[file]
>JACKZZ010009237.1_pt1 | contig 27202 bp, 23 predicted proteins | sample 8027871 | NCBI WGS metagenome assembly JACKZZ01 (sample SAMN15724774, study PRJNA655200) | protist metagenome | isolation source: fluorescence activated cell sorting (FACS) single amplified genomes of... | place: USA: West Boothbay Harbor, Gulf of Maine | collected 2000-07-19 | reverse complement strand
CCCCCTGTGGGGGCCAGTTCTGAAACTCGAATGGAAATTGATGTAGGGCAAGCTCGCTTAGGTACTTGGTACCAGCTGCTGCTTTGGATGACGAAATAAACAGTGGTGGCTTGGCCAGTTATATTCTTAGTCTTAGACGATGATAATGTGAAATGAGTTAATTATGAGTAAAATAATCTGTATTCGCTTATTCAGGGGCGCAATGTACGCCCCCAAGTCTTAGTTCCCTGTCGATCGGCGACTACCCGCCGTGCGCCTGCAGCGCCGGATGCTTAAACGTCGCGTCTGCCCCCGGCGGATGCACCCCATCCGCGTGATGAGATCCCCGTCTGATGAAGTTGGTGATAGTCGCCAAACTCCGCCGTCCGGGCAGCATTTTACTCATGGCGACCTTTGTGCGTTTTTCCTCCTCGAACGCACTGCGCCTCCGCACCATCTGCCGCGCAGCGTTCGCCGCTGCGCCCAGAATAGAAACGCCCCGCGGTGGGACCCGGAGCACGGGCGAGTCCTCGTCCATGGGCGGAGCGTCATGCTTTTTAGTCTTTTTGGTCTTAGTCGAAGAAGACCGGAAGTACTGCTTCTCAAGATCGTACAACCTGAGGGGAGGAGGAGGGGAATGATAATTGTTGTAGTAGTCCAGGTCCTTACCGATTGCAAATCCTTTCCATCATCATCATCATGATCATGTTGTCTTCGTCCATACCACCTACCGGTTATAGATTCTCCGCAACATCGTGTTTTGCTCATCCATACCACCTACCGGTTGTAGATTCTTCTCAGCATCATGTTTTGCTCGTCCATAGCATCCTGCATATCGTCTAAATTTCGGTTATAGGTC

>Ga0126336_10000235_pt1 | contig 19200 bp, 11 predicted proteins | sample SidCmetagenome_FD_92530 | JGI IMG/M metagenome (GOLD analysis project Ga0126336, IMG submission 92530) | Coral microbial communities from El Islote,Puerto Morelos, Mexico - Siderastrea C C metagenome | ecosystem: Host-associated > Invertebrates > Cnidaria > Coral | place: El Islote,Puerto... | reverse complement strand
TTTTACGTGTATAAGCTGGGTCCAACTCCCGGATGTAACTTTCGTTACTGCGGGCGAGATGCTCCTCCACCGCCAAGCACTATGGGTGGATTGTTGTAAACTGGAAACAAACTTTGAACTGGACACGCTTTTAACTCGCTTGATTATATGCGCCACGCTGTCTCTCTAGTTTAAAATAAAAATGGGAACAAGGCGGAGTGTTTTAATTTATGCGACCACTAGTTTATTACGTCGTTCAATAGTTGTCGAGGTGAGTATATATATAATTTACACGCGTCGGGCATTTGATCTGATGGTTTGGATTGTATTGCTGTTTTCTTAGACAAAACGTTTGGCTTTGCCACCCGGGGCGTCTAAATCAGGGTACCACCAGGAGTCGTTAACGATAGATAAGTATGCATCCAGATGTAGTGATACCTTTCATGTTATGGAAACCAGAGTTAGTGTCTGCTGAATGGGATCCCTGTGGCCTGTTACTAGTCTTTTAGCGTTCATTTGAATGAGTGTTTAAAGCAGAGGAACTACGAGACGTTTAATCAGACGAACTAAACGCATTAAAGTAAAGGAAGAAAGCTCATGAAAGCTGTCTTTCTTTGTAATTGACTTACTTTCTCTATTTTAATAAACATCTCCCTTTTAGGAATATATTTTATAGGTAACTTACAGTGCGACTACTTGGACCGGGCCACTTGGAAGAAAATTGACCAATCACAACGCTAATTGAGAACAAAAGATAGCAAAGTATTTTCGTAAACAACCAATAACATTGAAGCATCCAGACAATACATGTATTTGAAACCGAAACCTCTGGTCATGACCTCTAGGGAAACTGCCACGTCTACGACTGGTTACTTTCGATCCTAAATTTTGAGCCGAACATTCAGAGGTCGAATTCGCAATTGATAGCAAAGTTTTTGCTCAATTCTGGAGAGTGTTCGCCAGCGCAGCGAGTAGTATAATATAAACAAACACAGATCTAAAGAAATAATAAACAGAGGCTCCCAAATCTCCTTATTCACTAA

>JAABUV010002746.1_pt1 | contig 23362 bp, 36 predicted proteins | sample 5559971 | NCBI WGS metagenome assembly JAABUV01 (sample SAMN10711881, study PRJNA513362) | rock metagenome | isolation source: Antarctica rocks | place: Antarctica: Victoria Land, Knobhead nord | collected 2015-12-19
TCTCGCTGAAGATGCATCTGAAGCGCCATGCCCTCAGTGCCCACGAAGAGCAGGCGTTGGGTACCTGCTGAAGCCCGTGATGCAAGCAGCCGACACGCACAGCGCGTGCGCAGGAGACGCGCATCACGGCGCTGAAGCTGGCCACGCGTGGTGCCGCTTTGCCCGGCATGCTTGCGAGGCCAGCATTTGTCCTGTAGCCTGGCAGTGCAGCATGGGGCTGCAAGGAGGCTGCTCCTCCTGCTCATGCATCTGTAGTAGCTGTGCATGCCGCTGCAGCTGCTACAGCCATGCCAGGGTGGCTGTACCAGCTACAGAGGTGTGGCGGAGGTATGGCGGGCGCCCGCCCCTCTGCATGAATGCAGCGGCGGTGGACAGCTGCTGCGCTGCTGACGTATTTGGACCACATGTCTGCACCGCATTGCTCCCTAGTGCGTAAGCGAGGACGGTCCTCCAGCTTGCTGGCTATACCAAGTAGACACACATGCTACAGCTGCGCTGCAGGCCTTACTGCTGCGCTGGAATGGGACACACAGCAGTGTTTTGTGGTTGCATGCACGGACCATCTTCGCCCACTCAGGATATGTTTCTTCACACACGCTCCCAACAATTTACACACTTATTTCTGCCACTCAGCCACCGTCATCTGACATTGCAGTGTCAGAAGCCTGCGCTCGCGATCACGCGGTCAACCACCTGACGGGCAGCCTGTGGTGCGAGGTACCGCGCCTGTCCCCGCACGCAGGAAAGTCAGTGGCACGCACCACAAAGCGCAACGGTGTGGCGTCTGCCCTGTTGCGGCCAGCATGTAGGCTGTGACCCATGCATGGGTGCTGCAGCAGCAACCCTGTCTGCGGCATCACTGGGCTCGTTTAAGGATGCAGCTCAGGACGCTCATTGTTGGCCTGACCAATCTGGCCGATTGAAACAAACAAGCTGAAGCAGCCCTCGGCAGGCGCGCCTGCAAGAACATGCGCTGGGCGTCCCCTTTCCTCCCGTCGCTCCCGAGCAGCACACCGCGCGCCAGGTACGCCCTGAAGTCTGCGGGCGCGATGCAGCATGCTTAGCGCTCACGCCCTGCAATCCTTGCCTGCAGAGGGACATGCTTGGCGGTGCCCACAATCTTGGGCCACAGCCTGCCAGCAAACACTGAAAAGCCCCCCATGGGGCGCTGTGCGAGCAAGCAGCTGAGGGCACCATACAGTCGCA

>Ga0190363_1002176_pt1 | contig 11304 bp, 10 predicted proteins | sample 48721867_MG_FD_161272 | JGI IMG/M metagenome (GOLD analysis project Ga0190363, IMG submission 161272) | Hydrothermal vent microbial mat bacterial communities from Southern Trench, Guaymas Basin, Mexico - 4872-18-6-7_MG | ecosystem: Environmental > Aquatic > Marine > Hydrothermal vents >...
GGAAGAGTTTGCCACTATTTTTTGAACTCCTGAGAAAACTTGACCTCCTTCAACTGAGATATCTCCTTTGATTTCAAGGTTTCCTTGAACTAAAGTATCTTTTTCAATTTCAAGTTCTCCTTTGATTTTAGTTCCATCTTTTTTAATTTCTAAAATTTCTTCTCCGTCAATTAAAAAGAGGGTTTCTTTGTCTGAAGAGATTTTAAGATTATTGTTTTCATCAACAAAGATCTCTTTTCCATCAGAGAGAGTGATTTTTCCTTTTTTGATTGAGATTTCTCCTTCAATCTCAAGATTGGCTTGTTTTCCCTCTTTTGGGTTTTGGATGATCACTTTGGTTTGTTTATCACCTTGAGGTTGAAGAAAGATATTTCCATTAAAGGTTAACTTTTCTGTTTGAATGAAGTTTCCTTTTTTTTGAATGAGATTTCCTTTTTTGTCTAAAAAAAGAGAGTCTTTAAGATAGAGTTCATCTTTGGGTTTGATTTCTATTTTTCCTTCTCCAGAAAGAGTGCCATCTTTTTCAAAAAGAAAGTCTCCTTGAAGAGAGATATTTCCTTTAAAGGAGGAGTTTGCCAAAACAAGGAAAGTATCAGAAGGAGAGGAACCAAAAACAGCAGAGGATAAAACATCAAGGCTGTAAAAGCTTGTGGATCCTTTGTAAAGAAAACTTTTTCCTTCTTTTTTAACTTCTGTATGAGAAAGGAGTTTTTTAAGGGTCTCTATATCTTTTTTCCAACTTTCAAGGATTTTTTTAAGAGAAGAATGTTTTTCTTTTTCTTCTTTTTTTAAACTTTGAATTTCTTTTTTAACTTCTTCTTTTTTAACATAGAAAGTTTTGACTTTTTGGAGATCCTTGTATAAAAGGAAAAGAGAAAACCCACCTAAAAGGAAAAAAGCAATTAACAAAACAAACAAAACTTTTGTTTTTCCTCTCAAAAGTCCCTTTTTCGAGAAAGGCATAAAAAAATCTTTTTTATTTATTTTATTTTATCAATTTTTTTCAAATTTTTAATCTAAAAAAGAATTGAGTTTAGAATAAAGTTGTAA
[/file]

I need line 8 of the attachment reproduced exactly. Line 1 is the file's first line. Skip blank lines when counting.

GGAAGAGTTTGCCACTATTTTTTGAACTCCTGAGAAAACTTGACCTCCTTCAACTGAGATATCTCCTTTGATTTCAAGGTTTCCTTGAACTAAAGTATCTTTTTCAATTTCAAGTTCTCCTTTGATTTTAGTTCCATCTTTTTTAATTTCTAAAATTTCTTCTCCGTCAATTAAAAAGAGGGTTTCTTTGTCTGAAGAGATTTTAAGATTATTGTTTTCATCAACAAAGATCTCTTTTCCATCAGAGAGAGTGATTTTTCCTTTTTTGATTGAGATTTCTCCTTCAATCTCAAGATTGGCTTGTTTTCCCTCTTTTGGGTTTTGGATGATCACTTTGGTTTGTTTATCACCTTGAGGTTGAAGAAAGATATTTCCATTAAAGGTTAACTTTTCTGTTTGAATGAAGTTTCCTTTTTTTTGAATGAGATTTCCTTTTTTGTCTAAAAAAAGAGAGTCTTTAAGATAGAGTTCATCTTTGGGTTTGATTTCTATTTTTCCTTCTCCAGAAAGAGTGCCATCTTTTTCAAAAAGAAAGTCTCCTTGAAGAGAGATATTTCCTTTAAAGGAGGAGTTTGCCAAAACAAGGAAAGTATCAGAAGGAGAGGAACCAAAAACAGCAGAGGATAAAACATCAAGGCTGTAAAAGCTTGTGGATCCTTTGTAAAGAAAACTTTTTCCTTCTTTTTTAACTTCTGTATGAGAAAGGAGTTTTTTAAGGGTCTCTATATCTTTTTTCCAACTTTCAAGGATTTTTTTAAGAGAAGAATGTTTTTCTTTTTCTTCTTTTTTTAAACTTTGAATTTCTTTTTTAACTTCTTCTTTTTTAACATAGAAAGTTTTGACTTTTTGGAGATCCTTGTATAAAAGGAAAAGAGAAAACCCACCTAAAAGGAAAAAAGCAATTAACAAAACAAACAAAACTTTTGTTTTTCCTCTCAAAAGTCCCTTTTTCGAGAAAGGCATAAAAAAATCTTTTTTATTTATTTTATTTTATCAATTTTTTTCAAATTTTTAATCTAAAAAAGAATTGAGTTTAGAATAAAGTTGTAA